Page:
In a daily press briefing last week from the U.S. Coronavirus Task Force, Navy Rear Admiral John Polowczyk shared large numbers to illustrate the magnitude of the federal government’s response to the crisis – 27.1 million masks pushed to state governments, 19.5 million N95 masks for medical personnel, 22.4 million pairs of protective gloves for first responders, 5.2 million face masks and 7 600 fans, which represents 100,000 in June.
The senior Pentagon official responsible for streamlining the US supply chain spoke as if the epidemic – as well as the healthcare system and its severe equipment shortages – were fully under control.
But many state governors and Democrats quickly differed. US Senate Minority Leader Chuck Schumer, among the most vocal critics of President Donald Trump’s strategy, said Polowczyk’s logistical leadership in the Federal Emergency Management Agency (FEMA) is insufficient, and that the Defense Production Act policy coordinator Peter Navarro is also insufficient.
Schumer and others have argued that the military should play an even greater role in requisitioning resources and leading a war effort to make enough equipment to mitigate the coronavirus pandemic.
“America cannot count on a patchwork of uncoordinated voluntary efforts to combat the terrible scale of this pandemic,” said the New York senator in a letter to the president. He called for a fully empowered military “czar” in the coronavirus task force.
Schumer demanded that Trump “quickly implement a plan to increase the production, supply and distribution of essential medical devices and equipment” and called Navarro “terribly unskilled”. He also noted “ghost” participation in the working group of chief presidential adviser Jared Kushner.
Sunday, the frank senator from New York even sent to the chief of staff of the White House, Mark Meadows, a list of names of people able to supervise all aspects of the production and distribution of medical products.
While some criticisms of the White House response can easily be dismissed as partisan quarrels during an election year, logistics experts say there is no doubt that US attempts to put together a coherent program have so far been chaotic.
Tim Dall, health economist at IHS Markit, said political strife was not limited to the United States and that disruptions in the global medical supply chain could also be at least partially to blame.
“Every country wants to take care of itself to some extent,” Dall told Al Jazeera. “On top of that in China, [some] production capacity has ceased due to the coronavirus. “
Many countries are suppressing exports of medical supplies and pharmaceuticals to focus on their national battle against COVID-19. Dall described the international rush for health care resources as a “perfect storm”, calling the US experience with medical equipment “poor geographic distribution”.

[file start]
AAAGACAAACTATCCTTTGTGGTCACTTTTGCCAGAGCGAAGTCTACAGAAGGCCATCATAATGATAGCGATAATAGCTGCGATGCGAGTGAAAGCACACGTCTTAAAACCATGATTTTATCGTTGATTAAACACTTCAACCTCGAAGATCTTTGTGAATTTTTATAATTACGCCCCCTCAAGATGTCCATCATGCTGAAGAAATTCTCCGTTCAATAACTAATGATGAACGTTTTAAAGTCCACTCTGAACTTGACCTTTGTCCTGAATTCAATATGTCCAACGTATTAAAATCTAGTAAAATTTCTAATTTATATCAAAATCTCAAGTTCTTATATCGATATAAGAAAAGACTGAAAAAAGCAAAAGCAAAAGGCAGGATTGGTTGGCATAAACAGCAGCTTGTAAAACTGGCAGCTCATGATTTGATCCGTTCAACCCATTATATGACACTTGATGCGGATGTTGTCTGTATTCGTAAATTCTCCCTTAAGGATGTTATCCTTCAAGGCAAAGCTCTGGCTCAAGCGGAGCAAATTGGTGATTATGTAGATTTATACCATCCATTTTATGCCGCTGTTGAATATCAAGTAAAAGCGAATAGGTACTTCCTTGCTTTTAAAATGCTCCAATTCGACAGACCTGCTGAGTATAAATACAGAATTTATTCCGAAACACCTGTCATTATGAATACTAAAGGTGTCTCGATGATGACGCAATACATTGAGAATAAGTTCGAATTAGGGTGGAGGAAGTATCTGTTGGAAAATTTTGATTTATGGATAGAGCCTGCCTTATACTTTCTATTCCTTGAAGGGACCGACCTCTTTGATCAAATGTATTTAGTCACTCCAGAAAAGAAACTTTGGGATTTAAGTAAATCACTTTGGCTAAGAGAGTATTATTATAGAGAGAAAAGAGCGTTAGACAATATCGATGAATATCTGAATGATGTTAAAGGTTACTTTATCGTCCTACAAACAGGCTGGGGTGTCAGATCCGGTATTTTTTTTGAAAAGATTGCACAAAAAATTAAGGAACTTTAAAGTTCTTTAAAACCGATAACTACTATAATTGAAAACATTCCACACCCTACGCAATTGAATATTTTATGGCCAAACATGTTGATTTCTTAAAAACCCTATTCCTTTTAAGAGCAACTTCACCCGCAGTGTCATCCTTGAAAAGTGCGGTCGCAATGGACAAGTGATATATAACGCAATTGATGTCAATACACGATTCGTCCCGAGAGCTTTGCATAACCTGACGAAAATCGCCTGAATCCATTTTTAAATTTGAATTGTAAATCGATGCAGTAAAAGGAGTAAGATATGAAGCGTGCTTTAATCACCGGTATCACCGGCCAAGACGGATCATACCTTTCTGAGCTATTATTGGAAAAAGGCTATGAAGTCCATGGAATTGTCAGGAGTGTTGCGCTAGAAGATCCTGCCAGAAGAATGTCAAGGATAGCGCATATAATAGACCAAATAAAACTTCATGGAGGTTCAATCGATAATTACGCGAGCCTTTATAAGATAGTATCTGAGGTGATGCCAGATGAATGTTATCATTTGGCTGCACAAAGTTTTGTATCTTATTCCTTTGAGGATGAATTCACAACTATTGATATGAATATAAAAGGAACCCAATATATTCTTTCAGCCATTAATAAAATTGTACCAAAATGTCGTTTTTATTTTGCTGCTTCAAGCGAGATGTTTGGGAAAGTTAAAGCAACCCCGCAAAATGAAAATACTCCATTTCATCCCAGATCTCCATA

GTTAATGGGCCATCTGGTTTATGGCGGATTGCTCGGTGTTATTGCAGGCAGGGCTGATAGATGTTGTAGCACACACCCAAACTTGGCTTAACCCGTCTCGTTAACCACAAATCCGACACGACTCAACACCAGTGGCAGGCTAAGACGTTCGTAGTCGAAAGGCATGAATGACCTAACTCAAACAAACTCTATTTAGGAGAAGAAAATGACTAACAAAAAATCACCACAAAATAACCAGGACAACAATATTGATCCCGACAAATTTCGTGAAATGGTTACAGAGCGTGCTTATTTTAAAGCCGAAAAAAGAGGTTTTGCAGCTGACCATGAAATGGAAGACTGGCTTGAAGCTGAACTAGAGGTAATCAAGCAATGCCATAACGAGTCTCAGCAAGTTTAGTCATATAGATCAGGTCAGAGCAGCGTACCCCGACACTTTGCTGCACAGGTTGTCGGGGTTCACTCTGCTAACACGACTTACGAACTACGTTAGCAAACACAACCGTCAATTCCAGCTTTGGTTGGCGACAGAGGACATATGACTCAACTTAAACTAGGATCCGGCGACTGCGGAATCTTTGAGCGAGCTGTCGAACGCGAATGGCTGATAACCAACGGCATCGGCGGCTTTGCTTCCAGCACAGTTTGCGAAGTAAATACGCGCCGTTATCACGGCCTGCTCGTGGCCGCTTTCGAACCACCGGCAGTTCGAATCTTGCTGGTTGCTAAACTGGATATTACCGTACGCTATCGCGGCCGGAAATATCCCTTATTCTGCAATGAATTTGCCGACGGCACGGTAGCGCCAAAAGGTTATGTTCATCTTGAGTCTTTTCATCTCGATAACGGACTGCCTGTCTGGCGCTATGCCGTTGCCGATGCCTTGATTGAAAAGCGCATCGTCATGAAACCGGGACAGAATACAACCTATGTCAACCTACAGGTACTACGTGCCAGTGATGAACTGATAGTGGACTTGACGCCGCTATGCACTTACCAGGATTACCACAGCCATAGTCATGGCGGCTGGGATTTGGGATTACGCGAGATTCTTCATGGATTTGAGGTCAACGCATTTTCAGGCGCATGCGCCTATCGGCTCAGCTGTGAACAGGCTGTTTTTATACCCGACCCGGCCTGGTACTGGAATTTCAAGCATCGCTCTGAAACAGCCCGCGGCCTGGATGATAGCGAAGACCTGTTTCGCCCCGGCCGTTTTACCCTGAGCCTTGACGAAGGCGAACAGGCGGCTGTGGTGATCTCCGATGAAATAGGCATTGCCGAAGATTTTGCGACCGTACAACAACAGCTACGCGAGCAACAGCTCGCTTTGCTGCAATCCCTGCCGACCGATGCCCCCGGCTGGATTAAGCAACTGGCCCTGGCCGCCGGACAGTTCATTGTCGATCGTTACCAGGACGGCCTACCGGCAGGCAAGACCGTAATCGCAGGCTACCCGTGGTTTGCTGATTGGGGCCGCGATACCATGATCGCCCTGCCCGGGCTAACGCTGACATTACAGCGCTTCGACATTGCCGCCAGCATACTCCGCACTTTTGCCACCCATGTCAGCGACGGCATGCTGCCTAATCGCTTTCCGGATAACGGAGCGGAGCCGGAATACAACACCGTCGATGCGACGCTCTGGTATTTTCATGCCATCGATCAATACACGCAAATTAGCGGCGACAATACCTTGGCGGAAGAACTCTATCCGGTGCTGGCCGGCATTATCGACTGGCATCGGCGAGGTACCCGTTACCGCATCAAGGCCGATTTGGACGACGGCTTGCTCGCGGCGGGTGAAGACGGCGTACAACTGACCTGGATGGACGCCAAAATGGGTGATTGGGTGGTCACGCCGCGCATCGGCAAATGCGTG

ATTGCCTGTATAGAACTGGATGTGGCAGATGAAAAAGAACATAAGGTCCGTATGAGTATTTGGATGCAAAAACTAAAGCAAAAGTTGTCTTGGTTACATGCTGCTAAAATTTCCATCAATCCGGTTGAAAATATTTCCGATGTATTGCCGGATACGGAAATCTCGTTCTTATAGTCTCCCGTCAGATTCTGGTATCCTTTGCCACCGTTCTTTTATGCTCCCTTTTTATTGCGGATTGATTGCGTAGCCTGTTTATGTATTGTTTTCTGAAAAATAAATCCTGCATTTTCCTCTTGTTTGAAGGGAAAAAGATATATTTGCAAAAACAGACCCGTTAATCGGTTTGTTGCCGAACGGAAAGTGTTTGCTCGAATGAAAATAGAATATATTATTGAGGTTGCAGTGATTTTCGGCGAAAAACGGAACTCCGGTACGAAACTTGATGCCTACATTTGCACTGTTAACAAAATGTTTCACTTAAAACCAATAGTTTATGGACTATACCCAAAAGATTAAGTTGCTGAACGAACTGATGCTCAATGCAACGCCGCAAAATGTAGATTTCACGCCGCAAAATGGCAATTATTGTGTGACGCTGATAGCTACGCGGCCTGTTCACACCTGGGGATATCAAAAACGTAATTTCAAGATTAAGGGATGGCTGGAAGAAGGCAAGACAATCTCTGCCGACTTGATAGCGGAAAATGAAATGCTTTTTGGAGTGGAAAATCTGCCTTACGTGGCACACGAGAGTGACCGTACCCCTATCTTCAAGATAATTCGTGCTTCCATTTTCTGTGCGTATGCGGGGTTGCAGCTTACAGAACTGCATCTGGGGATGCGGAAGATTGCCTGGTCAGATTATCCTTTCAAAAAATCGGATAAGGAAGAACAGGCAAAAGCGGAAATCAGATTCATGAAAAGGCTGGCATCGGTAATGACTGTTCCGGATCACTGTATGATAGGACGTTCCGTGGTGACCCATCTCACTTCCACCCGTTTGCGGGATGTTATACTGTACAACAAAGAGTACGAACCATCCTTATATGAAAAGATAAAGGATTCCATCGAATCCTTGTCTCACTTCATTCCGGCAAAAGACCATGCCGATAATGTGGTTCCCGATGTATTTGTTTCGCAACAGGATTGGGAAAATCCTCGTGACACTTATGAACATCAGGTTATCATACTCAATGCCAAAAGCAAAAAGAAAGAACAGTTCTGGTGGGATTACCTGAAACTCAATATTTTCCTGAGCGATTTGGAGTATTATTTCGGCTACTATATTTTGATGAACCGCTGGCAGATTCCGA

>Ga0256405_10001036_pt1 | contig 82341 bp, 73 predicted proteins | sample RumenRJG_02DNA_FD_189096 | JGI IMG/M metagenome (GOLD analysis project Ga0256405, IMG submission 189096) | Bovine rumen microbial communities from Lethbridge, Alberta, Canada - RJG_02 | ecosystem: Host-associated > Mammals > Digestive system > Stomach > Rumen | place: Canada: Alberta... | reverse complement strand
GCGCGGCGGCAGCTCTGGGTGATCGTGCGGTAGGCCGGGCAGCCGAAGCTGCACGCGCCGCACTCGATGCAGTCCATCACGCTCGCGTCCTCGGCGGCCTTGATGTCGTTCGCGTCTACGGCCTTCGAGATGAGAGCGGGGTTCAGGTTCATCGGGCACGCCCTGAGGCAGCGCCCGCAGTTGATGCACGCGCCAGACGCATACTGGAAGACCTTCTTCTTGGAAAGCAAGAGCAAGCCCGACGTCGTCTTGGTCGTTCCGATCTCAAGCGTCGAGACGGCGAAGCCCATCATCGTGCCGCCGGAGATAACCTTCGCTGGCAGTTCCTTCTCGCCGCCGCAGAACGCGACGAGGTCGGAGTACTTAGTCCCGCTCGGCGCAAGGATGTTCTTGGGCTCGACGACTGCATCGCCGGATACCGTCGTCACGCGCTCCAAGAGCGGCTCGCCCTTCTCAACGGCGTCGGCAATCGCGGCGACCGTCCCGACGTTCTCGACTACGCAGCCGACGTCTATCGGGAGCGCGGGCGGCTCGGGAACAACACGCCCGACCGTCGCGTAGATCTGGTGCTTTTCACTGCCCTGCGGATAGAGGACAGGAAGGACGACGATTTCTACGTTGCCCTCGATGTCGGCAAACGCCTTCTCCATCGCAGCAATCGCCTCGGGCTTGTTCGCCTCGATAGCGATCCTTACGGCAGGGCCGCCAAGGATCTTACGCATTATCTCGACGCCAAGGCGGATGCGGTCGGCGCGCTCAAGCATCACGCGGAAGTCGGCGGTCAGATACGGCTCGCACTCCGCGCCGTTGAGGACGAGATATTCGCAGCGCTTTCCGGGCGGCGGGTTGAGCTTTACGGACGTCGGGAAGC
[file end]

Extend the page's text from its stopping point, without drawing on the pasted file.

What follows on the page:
In the absence of a coordinated federal effort, states have been forced to plunge into this perfect storm and jockey with each other for the same products from foreign suppliers.
Referring to the needs of hospitals in the state of Utah, where he resides, Dall said local hospitals are reluctant to forgo supplies “because a week or two later, they don’t want to be in the same situation that New York “.
However, Dall believes that the United States will see significant staff sharing and, assuming the initial epicenters are not too shocked, “we can [subsequently] have supplies abandoned and shipped where they are most needed. “
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“Not on politics”
New York State Governor Andrew Cuomo believes that states cannot organize “continuous deployments” on their own when all 50 – in addition to FEMA – are all trying to buy identical products in China.
Cuomo, in his own daily briefings, said that states are unable to handle current public health emergencies without federal assistance.
“I can’t say to a hospital, ‘I will send you all the supplies you need, I will send you all the ventilators you need,'” Cuomo said on Sunday.
” We do not know it. It is not an exercise. It is not an exercise. It’s just a statement of reality, “added Cuomo. “You will have to move and deploy resources to different locations depending on the needs of that location. “
Navy admiral Polowczyk said last week that his role was to “increase the flow to the health care market,” which implied that the military would increase but would not try to reinvent chain logic existing supply established by the private sector.
Polowczyk pointed to the logistics tool the Department of Defense uses to find pockets of personal protective equipment (PPE) up to the county level. He also cited the success of “airlift” flights that bring massive amounts of medical supplies directly to the United States from China in a process that typically takes 37 days.
The federal government, he said, is doing everything it can.
“My sister is a nurse practitioner at a Westchester hospital and my niece is a nurse at a Long Island hospital,” he said, referring to family members who needed materials on the front lines of the pandemic in New York State. “I have the skin in this game.”